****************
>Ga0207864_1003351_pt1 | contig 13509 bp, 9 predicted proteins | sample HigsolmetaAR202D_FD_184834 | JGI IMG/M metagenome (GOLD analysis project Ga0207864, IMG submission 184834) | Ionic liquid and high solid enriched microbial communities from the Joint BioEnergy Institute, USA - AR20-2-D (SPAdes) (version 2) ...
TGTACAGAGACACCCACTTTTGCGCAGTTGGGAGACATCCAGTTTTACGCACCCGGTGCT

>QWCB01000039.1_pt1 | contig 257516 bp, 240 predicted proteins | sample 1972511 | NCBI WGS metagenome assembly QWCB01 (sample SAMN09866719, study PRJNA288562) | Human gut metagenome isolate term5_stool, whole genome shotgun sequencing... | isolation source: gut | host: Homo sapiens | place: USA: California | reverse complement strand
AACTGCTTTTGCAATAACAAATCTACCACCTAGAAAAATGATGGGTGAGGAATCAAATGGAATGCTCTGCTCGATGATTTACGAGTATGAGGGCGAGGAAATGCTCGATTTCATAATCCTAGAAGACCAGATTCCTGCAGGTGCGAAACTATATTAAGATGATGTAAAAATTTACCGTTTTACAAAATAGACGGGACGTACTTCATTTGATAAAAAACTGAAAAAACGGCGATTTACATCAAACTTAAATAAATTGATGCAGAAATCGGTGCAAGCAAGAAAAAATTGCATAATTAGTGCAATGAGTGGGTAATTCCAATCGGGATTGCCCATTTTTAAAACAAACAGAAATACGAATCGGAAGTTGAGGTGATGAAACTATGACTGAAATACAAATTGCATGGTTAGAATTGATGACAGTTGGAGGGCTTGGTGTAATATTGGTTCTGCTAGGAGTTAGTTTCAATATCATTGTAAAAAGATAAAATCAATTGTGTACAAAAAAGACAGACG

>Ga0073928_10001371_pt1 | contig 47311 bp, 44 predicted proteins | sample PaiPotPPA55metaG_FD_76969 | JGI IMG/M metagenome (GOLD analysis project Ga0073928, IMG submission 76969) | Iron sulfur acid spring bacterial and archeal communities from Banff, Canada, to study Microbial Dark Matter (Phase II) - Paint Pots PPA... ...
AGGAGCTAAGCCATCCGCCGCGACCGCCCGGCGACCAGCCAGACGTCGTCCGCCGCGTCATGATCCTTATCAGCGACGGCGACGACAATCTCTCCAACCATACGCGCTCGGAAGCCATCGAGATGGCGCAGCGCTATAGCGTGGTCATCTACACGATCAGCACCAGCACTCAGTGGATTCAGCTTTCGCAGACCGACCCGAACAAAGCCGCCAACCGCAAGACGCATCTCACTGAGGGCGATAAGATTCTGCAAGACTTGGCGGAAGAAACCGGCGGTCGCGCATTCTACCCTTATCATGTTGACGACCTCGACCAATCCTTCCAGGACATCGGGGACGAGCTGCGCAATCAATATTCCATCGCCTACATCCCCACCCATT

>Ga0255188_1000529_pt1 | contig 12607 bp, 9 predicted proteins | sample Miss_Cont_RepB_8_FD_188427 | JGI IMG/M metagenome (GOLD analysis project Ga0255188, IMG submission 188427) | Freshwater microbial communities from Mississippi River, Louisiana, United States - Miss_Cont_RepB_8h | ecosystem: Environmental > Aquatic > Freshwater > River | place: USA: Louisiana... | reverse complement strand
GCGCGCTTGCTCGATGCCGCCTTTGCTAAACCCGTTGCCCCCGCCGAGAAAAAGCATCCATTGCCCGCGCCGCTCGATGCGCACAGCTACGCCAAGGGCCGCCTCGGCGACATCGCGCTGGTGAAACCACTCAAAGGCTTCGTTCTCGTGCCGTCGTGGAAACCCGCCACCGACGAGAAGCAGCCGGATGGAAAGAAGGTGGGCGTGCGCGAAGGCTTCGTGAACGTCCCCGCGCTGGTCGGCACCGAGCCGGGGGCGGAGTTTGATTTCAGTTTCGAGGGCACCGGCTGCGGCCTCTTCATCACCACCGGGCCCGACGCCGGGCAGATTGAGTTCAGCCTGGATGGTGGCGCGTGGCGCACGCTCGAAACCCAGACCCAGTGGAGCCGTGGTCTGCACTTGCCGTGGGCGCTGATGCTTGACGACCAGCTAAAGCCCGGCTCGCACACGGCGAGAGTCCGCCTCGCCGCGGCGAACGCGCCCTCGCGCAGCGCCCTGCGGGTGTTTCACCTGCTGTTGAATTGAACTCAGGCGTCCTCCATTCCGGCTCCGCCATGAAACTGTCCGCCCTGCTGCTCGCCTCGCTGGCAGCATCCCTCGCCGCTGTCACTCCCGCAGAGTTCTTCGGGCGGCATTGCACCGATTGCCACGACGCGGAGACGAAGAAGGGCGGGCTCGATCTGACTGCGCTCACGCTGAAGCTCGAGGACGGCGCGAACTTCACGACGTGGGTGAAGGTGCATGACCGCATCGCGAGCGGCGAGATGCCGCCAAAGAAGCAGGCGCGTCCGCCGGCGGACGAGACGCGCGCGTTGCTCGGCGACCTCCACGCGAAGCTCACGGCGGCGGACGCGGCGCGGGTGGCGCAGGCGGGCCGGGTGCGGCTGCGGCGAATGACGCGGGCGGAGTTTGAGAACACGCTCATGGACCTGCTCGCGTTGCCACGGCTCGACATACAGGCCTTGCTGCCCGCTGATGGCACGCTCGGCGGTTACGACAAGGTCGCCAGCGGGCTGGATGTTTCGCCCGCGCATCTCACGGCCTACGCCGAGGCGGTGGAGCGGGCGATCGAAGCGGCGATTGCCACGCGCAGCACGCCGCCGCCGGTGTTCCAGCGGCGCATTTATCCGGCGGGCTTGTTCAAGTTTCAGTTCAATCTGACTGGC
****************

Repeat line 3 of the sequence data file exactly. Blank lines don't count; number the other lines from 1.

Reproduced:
>QWCB01000039.1_pt1 | contig 257516 bp, 240 predicted proteins | sample 1972511 | NCBI WGS metagenome assembly QWCB01 (sample SAMN09866719, study PRJNA288562) | Human gut metagenome isolate term5_stool, whole genome shotgun sequencing... | isolation source: gut | host: Homo sapiens | place: USA: California | reverse complement strand